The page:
The present invention also provides a burn-in apparatus including an enclosure defining a burn-in chamber. The enclosure includes a housing coupled to a base. The base is configured to be mounted on a burn-in board and to fit around a periphery of a burn-in socket. A heating element is configured to generate heat within the burn-in chamber and a temperature sensor is configured to sense a temperature within the burn-in chamber. An opening is formed in the enclosure for receiving a fluid. A controller is configured to control the heating element and fluid flow into the enclosure in response to the temperature sensed by the temperature sensor.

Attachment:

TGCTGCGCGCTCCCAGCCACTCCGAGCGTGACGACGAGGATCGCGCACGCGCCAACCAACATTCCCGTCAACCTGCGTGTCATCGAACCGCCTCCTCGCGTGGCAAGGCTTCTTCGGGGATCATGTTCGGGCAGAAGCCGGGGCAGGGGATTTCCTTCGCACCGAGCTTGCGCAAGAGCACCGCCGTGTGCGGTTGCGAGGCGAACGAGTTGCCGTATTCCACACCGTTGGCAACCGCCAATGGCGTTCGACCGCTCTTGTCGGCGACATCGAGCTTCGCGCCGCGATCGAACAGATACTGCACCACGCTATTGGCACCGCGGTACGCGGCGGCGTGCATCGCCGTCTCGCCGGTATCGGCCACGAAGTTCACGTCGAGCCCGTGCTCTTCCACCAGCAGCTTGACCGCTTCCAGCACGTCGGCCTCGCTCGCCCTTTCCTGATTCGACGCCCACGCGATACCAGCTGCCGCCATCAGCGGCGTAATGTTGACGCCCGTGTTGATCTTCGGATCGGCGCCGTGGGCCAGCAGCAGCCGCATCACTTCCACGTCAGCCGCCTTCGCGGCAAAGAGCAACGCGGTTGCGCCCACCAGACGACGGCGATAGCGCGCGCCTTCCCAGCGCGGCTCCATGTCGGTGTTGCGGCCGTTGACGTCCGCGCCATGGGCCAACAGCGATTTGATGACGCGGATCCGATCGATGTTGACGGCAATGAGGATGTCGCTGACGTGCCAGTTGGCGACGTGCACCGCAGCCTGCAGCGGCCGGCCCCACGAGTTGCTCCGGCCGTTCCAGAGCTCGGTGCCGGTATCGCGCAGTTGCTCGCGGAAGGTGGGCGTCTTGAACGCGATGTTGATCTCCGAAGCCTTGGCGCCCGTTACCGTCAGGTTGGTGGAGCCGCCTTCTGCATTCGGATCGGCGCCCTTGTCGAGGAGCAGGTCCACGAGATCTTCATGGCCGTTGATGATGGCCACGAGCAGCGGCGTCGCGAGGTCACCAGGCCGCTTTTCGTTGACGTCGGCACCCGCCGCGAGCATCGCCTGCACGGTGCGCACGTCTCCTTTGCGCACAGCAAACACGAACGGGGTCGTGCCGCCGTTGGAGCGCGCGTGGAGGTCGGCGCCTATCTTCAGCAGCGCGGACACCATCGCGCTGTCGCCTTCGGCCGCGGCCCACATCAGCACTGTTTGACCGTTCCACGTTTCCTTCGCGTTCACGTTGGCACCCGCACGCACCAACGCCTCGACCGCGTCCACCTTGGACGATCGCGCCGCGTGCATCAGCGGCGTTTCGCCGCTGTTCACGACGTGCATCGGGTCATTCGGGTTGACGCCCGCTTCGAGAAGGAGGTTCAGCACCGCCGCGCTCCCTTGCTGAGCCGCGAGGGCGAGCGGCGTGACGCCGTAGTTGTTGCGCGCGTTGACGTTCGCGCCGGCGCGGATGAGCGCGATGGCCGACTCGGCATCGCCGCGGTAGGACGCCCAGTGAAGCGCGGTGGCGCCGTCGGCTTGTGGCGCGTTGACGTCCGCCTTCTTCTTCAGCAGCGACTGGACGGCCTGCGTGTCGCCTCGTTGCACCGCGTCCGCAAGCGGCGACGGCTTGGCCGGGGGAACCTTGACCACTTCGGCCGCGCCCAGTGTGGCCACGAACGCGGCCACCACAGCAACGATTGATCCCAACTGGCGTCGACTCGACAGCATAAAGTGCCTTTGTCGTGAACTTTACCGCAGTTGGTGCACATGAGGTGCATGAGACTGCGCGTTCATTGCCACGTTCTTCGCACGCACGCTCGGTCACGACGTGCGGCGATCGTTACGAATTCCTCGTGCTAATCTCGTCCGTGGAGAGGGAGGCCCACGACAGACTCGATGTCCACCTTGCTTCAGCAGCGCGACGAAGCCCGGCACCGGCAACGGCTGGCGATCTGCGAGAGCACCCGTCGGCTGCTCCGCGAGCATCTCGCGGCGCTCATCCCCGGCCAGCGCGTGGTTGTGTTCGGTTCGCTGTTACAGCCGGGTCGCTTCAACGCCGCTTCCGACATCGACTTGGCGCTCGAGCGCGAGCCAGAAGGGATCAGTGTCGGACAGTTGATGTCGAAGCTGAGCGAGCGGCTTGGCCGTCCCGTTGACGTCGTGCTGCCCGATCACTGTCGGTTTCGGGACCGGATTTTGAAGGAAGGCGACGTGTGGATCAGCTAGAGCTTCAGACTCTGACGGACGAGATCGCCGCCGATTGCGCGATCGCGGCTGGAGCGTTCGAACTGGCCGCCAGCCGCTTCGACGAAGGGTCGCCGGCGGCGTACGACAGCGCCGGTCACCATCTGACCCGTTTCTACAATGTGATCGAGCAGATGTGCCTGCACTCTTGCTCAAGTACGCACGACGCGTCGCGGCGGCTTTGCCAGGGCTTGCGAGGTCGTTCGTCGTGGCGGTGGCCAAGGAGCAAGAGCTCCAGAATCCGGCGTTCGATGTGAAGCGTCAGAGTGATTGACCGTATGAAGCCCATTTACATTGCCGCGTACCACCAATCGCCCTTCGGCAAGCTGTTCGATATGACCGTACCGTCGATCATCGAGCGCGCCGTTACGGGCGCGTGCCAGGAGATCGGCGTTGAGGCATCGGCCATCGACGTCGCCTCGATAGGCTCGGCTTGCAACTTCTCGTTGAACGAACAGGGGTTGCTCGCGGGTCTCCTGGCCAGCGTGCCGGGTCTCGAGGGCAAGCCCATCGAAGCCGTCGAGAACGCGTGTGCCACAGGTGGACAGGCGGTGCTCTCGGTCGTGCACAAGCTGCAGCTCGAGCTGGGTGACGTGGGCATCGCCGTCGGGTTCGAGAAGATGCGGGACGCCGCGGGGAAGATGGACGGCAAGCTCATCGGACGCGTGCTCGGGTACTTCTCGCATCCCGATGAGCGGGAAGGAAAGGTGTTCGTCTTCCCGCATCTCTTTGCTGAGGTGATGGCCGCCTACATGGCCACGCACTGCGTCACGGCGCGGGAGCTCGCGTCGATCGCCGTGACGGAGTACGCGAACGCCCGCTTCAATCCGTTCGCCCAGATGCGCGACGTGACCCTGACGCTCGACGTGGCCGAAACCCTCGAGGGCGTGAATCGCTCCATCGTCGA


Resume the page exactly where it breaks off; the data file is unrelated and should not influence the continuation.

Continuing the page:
The present invention further provides a burn-in oven including an enclosure defining a burn-in chamber. The enclosure is configured to be mounted on a burn-in board over a burn-in socket. A heating element is configured to generate heat within the burn-in chamber and a temperature sensor is configured to sense a temperature within the burn-in chamber. An opening is formed in the enclosure for receiving a fluid. A controller is configured to control the heating element and fluid flow into the enclosure in response to the temperature sensed by the temperature sensor.
Referring now to